In addition to the creation of research networks, BIOCAP has established two advisory committees on eco-system greenhouse gas management (agriculture and forestry) and bio-based products (biomass as an energy and chemical resource). The research networks and the subcommittees will both report to an overview committee.

"We've been doing this for three years - developing initiatives - and its time to move to the funding phase. We need the carrot to accompany the stick," says Layzell, adding that he expects a response from government by the beginning of March. "And to deal with longer-term environmental problems in this nation, we need to establish a strong communications program to address the valid concerns of environmental groups and others."

NSERC has also targeted BIOCAP as a prime candidate for its NSERC Innovation Platform (NIP) concept, which would see the granting agency enter into flexible arrangements with external organizations to accelerate research in areas deemed to have national importance (R$, January 29/01).

"I strongly support it. We need a program like the NIP for peer review and accountability. We're working very closely with NSERC," says Layzell.


Guided by the contention that Canada must take responsibility for its greenhouse gas emissions, Layzell says he's particularly encouraged by the response and support from Canadian industry, which includes many of the nation's biggest polluters. Industrial support for BIOCAP is particularly strong in the resource sectors of Ontario and Alberta, with participation by firms such as Suncor, Shell Canada, TransAlta Utilities, Dupont Canada and Trans Canada Pipelines.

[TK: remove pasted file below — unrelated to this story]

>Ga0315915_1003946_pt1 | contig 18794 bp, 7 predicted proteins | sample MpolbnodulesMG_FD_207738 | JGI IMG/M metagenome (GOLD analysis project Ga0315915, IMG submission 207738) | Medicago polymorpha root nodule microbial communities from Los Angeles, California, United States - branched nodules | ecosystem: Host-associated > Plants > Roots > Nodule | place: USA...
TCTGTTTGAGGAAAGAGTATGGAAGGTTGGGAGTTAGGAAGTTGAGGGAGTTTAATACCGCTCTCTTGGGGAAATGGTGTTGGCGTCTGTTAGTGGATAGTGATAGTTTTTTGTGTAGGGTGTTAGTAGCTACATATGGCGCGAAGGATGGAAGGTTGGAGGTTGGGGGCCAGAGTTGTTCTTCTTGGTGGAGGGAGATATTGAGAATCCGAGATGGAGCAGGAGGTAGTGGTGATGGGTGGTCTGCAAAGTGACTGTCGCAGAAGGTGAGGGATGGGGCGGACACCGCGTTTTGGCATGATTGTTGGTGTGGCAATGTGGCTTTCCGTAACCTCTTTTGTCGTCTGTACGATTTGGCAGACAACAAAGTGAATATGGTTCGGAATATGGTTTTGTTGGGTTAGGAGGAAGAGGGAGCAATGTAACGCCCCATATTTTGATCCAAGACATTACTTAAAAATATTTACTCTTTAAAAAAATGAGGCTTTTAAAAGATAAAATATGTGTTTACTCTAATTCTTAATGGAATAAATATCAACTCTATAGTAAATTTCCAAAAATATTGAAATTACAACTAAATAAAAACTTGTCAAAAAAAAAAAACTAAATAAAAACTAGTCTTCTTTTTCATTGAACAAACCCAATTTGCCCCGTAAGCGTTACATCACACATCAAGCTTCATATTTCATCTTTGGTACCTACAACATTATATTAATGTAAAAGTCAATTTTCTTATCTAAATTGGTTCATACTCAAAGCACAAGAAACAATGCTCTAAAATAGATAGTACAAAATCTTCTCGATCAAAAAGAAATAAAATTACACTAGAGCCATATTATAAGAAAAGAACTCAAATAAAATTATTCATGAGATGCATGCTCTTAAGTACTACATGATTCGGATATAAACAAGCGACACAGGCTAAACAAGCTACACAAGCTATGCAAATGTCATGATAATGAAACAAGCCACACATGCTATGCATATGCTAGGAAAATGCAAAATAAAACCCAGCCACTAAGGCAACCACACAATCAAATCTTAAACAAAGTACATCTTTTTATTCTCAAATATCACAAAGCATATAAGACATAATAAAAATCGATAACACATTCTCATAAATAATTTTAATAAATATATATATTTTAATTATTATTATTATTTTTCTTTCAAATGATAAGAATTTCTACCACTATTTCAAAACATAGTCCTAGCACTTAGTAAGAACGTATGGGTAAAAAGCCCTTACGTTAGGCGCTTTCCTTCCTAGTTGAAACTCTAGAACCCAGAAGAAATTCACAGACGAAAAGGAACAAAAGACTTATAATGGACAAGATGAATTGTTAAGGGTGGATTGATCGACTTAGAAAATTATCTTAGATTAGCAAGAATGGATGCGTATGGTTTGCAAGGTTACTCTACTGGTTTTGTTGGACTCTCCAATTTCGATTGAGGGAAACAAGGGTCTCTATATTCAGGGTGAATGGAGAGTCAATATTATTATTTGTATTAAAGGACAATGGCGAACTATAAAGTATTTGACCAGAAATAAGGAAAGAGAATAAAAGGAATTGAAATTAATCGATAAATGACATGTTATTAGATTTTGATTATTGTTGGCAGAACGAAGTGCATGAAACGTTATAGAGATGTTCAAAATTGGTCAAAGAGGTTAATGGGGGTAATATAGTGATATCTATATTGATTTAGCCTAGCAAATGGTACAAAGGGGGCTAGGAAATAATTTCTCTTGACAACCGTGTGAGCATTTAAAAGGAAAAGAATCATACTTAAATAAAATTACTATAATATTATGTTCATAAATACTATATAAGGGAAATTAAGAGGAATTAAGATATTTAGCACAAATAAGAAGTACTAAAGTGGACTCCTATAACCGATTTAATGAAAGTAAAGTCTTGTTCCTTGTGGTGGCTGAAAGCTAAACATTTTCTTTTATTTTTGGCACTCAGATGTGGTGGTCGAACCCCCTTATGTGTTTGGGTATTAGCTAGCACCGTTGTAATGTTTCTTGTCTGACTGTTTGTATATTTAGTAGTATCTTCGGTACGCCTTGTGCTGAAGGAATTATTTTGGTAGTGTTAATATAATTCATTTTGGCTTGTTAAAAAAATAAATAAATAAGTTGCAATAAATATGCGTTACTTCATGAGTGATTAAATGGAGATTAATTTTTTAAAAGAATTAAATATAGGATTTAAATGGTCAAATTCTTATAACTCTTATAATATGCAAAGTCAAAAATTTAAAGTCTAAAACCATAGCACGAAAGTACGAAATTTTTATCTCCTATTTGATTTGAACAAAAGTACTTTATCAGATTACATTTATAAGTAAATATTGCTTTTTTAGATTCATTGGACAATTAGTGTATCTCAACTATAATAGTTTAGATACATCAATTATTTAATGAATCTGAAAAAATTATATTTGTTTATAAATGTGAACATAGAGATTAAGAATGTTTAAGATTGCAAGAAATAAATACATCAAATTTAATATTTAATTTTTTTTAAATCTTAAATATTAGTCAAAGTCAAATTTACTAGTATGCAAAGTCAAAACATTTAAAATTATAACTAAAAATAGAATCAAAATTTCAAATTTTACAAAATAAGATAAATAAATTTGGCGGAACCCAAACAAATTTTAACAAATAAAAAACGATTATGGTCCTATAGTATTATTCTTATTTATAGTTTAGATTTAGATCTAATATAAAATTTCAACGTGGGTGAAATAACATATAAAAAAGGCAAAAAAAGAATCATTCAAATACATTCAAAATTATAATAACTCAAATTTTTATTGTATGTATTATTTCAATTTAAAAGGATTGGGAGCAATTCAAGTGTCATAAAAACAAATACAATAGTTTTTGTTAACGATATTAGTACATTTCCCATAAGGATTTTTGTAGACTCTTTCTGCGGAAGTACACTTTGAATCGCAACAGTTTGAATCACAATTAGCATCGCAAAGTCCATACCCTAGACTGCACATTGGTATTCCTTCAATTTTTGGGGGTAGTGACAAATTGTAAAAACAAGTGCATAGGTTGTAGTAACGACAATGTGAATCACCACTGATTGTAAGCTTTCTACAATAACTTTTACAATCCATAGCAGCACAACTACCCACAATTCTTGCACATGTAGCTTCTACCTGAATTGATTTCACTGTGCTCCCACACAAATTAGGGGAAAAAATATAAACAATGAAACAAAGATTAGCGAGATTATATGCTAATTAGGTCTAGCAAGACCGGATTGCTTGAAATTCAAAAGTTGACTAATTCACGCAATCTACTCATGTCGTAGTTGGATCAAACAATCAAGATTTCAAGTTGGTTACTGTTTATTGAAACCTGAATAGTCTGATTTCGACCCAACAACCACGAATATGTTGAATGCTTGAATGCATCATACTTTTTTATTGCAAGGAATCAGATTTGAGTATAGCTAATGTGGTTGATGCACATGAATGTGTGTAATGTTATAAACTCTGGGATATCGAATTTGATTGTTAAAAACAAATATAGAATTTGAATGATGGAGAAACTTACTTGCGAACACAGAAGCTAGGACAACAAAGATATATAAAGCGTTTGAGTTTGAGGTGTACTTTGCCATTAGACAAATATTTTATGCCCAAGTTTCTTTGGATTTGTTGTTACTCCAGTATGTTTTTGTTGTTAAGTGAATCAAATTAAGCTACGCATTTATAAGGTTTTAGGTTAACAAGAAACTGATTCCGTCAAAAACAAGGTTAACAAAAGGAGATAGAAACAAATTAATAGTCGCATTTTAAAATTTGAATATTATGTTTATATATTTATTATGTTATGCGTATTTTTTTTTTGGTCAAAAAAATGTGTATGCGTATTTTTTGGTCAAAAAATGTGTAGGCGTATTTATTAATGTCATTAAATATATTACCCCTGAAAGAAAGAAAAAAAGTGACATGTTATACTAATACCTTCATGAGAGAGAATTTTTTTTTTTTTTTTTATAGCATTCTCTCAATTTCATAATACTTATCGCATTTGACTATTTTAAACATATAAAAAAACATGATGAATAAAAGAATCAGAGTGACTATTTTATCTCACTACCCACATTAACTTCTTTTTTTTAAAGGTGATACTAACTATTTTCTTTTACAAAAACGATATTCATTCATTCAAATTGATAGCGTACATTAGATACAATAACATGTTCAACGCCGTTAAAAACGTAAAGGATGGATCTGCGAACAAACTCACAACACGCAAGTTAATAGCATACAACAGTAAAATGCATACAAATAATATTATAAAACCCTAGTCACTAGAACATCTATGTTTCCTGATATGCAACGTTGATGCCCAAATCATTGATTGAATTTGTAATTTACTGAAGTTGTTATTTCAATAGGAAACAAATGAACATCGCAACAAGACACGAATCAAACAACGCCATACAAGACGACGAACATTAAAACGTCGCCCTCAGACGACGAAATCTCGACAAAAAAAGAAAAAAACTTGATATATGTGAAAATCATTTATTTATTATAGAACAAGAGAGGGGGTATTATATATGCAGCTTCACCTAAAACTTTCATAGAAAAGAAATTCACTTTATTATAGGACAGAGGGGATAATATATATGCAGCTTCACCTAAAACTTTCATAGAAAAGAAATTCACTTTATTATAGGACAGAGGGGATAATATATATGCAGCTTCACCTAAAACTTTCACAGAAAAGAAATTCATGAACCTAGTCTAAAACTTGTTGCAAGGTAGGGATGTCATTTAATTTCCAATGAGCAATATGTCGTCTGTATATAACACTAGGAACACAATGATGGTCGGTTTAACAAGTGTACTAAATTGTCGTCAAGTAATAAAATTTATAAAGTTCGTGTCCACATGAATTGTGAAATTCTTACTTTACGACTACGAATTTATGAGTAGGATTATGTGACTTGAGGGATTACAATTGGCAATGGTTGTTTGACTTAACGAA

"Our co-sponsors want to be pro-active and develop resources they can shift to in the future. Many have large research operations for renewable energy," says Layzell. "We see Canada as having a national opportunity and a global responsibility to look at its bio-sphere. BIOCAP will carry out the research to provide options, alternatives and solutions. For instance, the waste carbon stream from forestry and agriculture would provide 25% of our energy needs that we currently get from fossil fuels."

Some of the technologies that would be supported by BIOCAP relate to atmospheric modelling, instrumentation, remote sensing and gas flux measurement. BIOCAP would manage the research projects by building teams and funding their activities by raising money from various sources.

Another major component of the BIOCAP initiative is policy research, which is headed by Dr William Leiss, outgoing president of the Royal Society of Canada and a research chair holder in risk communication and public policy at the Univ of Calgary. Layzell says 15-20% of BIOCAP's proposal focuses on economics and life cycle analysis. "We don't develop policy, but we do the academic analysis to inform policy. We focus on solutions and our primary product is to inform federal, provincial and industry decisions based on technological development," he says.